By ROBYN E. BLUMNER, Times Perspective Columnist
Published April 3, 2005
Here are some of the things that keep me up at night:
* We have a Congress that sees fit to intercede in a family tragedy to burnish its Christian Right credentials.
* We have an Army and intelligence service engaged in brutal practices against detainees in contravention of law and basic human decency.
* We have a president who is spending our national treasure like it's Monopoly money - putting us in hock for generations - to fund an unnecessary war and a profligate regime of tax cuts.
But just when you think there is nothing to do but watch with sad eyes as this nation sinks from greatness, you meet two guys like Adam Elend and Jeff Marks. Elend and Marks - founders of Tampa-based EM Productions - are young, energetic documentary filmmakers who represent the reality-based community's best hope for the future.
They have just completed their first full-length documentary, Fighting for Life in the Death-Belt, a paean to legendary death penalty lawyer Stephen Bright, whose Atlanta-based Southern Center for Human Rights is ground zero in the race against the executioner's clock.
The documentary follows Bright and his colleagues as they try to stave off lethal injection for two defendants: Carzell Moore, who takes a state offer of life without parole - a victory for the center; and Wallace Fugate, a man who killed his ex-wife during a domestic dispute.
While Fugate admits to shooting his ex-wife, he said the gun went off accidentally. There was, according to Bright, available evidence that the gun model used had a propensity for accidental firing, but that was never brought out by his court-appointed lawyers. We watch as Fugate's fate is sealed by a system uninterested in the slipshod lawyering he received at trial. Despite the Herculean, round-the-clock efforts of Bright and his team, Fugate is put to death.
The film, which is making the festival circuit, including a showing at the Florida Film Festival in Orlando on April 10, starkly illustrates the arbitrariness of the ultimate penalty and the tension-filled, hurly-burly world of attorneys who do postconviction capital appeals.
But Elend and Marks would just be another set of talented filmmakers if it wasn't for their special zeal for challenging wrongs and standing up for America's founding values.
Like modern-day Freedom Riders, they are even willing to put their liberty on the line in the name of challenging abuses of power.
Elend and Marks were arrested in 2002 outside a "Jeb Bush for Governor" rally in the University of South Florida Sun Dome at which President Bush was also in attendance. They had come to protest the distant cages - known euphemistically as "First Amendment zones" - into which dissenters are corraled at every presidential visit.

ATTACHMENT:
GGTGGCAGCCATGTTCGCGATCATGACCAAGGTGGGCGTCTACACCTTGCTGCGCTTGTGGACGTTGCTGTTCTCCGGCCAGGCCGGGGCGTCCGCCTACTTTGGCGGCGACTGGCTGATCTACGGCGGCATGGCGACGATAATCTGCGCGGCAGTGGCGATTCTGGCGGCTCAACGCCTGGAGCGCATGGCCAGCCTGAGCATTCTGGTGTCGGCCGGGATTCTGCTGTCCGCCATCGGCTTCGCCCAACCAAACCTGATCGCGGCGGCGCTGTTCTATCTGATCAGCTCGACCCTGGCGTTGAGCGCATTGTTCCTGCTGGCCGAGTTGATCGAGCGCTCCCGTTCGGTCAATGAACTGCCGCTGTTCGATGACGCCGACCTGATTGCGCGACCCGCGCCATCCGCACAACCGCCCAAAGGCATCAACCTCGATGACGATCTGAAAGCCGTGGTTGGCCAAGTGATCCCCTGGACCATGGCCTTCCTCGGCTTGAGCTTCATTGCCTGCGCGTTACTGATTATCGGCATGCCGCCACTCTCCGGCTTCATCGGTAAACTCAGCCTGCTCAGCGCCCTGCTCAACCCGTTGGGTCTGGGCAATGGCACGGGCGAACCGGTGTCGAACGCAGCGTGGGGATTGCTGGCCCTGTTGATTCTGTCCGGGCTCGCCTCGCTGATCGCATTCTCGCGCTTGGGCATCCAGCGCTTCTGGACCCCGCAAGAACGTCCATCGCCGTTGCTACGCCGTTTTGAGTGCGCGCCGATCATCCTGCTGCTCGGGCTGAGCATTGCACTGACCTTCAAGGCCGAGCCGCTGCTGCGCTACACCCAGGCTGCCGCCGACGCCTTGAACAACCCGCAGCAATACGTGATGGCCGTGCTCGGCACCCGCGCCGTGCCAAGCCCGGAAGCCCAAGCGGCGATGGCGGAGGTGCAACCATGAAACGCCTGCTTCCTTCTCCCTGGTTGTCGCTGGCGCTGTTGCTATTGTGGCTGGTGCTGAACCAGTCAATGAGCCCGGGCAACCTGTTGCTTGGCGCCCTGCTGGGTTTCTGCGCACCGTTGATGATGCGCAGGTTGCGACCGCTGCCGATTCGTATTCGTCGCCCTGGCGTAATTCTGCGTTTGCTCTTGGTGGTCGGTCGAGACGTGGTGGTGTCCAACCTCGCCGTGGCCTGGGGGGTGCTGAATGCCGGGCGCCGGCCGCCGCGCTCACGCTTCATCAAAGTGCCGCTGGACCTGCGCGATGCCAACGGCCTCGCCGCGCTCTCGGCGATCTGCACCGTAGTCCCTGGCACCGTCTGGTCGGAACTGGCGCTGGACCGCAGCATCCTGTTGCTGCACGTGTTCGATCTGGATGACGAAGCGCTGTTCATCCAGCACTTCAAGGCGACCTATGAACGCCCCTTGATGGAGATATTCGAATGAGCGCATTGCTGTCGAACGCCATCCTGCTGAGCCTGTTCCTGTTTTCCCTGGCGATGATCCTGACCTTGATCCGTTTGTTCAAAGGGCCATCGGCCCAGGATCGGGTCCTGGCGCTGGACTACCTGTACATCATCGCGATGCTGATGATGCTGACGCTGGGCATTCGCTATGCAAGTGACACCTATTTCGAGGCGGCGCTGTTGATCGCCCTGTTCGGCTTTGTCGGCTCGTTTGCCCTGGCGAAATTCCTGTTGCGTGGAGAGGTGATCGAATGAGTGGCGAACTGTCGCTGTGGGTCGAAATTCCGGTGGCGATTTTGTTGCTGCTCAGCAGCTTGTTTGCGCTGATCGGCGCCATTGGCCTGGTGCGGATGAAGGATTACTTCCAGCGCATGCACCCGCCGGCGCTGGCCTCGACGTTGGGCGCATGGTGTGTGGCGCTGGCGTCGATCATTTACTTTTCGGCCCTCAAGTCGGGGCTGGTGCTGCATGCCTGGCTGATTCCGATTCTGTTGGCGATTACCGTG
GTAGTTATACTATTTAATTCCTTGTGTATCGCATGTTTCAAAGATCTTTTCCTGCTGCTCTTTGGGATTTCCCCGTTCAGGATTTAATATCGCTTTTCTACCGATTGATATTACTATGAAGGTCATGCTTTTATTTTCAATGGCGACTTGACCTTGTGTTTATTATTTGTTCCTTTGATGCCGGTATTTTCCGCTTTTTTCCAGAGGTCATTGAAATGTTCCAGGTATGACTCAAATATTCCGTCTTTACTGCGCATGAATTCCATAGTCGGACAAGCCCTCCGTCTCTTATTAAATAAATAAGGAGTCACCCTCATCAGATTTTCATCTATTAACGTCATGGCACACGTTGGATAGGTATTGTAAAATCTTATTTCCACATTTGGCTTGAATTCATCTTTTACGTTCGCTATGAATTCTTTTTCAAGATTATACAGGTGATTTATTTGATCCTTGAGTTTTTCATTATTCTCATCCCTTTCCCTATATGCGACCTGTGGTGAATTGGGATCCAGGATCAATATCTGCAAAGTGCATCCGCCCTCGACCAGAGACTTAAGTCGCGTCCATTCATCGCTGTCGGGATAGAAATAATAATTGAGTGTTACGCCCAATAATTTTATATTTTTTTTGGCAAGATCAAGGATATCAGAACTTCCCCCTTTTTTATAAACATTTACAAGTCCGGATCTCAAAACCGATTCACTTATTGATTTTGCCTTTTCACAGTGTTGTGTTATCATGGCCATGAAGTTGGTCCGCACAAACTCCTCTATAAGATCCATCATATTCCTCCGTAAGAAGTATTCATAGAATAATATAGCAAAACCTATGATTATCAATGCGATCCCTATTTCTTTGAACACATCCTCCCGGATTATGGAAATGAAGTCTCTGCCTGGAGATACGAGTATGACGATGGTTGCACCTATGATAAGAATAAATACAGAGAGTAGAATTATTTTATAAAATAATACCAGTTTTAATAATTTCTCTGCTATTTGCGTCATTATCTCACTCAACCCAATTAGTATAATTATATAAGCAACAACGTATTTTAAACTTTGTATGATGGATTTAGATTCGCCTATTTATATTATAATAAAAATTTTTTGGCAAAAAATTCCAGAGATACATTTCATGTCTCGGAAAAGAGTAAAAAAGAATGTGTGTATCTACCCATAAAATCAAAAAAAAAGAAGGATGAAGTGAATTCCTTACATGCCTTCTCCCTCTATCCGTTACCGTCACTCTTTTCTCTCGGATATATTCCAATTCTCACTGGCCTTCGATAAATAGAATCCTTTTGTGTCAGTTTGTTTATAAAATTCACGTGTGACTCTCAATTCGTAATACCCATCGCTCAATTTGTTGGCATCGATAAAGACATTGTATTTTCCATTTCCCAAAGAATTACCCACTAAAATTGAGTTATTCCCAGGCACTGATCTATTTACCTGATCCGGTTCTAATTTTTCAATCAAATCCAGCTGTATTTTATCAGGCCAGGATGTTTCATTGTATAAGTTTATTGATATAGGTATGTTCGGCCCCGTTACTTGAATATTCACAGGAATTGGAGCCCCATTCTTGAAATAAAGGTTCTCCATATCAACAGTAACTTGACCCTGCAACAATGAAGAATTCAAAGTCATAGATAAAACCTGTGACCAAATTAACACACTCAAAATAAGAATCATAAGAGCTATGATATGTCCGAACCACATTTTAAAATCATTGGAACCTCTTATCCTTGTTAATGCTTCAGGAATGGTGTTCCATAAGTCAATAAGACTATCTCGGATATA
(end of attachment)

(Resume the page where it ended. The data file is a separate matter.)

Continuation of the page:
The video they made of the arrest is pure political theater. Here is the awesome power of the state amassed to rid the USF campus of a dire threat: messages critical of the president. If you didn't know better, you'd think the scene was something out of Castro's Cuba.
As Elend taped, Marks, along with fellow protester Joe Redner, held signs reading "War is good for business . . . invest your sons!!!" and "Why do you let these crooks fool you?" They were holding the signs - sans poles - across a frontage road from the arena entrance where a long line of people had a clear view. (The men are seen rather stoically absorbing insults lobbed from the crowd.)
That's when police approached. (To the cheers of the waiting Bush supporters, who obviously relished the idea of someone getting arrested for disagreeing with them.)
Knowing this confrontation was inevitable, the men had brought copies of relevant U.S. Supreme Court decisions to prove they had a right to dissent against the government in close proximity to their targeted audience. But no one in uniform was interested. Instead, the men were directed to the First Amendment zone hundreds of yards away - so far that it wasn't visible. They were arrested after they refused to comply.
As the scene unfolds, the video captures Bush supporters streaming into the arena, some carrying signs reading "Jeb!". No one in authority has any problem with those.
The charges of trespassing against Elend and Marks were eventually dismissed by a judge. The point, after all, wasn't to put them in jail; it was to shut them up while the president was around. Mission accomplished.
The young men are now suing. I hope they win a damage award large enough to fund what should be their next film project: Fighting for Free Speech in the Bush-Belt. Just another story of justice subverted.